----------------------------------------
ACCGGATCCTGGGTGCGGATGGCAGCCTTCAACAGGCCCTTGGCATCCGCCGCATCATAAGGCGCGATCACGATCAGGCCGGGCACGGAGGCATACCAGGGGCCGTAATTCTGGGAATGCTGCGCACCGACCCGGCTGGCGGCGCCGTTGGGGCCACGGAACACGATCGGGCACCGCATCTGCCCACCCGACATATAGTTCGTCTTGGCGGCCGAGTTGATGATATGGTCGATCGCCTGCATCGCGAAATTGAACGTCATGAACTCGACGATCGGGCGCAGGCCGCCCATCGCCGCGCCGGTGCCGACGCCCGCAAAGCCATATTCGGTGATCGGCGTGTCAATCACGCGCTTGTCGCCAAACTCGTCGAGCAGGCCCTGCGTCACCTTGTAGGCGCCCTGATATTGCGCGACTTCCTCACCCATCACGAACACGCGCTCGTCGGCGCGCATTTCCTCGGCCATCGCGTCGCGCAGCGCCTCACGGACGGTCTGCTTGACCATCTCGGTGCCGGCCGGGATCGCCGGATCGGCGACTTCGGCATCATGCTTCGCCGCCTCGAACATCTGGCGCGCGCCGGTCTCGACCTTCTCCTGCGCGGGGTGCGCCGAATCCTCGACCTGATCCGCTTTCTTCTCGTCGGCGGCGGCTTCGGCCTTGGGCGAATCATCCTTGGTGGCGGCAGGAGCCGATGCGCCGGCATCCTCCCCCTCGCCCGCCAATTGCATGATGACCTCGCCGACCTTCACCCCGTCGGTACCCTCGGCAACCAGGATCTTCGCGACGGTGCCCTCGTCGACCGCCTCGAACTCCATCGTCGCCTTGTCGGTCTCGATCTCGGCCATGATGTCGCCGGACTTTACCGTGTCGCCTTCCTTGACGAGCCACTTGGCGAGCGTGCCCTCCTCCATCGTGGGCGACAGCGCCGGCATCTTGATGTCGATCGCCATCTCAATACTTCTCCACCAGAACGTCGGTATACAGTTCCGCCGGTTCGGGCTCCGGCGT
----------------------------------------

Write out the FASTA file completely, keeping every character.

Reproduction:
ACCGGATCCTGGGTGCGGATGGCAGCCTTCAACAGGCCCTTGGCATCCGCCGCATCATAAGGCGCGATCACGATCAGGCCGGGCACGGAGGCATACCAGGGGCCGTAATTCTGGGAATGCTGCGCACCGACCCGGCTGGCGGCGCCGTTGGGGCCACGGAACACGATCGGGCACCGCATCTGCCCACCCGACATATAGTTCGTCTTGGCGGCCGAGTTGATGATATGGTCGATCGCCTGCATCGCGAAATTGAACGTCATGAACTCGACGATCGGGCGCAGGCCGCCCATCGCCGCGCCGGTGCCGACGCCCGCAAAGCCATATTCGGTGATCGGCGTGTCAATCACGCGCTTGTCGCCAAACTCGTCGAGCAGGCCCTGCGTCACCTTGTAGGCGCCCTGATATTGCGCGACTTCCTCACCCATCACGAACACGCGCTCGTCGGCGCGCATTTCCTCGGCCATCGCGTCGCGCAGCGCCTCACGGACGGTCTGCTTGACCATCTCGGTGCCGGCCGGGATCGCCGGATCGGCGACTTCGGCATCATGCTTCGCCGCCTCGAACATCTGGCGCGCGCCGGTCTCGACCTTCTCCTGCGCGGGGTGCGCCGAATCCTCGACCTGATCCGCTTTCTTCTCGTCGGCGGCGGCTTCGGCCTTGGGCGAATCATCCTTGGTGGCGGCAGGAGCCGATGCGCCGGCATCCTCCCCCTCGCCCGCCAATTGCATGATGACCTCGCCGACCTTCACCCCGTCGGTACCCTCGGCAACCAGGATCTTCGCGACGGTGCCCTCGTCGACCGCCTCGAACTCCATCGTCGCCTTGTCGGTCTCGATCTCGGCCATGATGTCGCCGGACTTTACCGTGTCGCCTTCCTTGACGAGCCACTTGGCGAGCGTGCCCTCCTCCATCGTGGGCGACAGCGCCGGCATCTTGATGTCGATCGCCATCTCAATACTTCTCCACCAGAACGTCGGTATACAGTTCCGCCGGTTCGGGCTCCGGCGT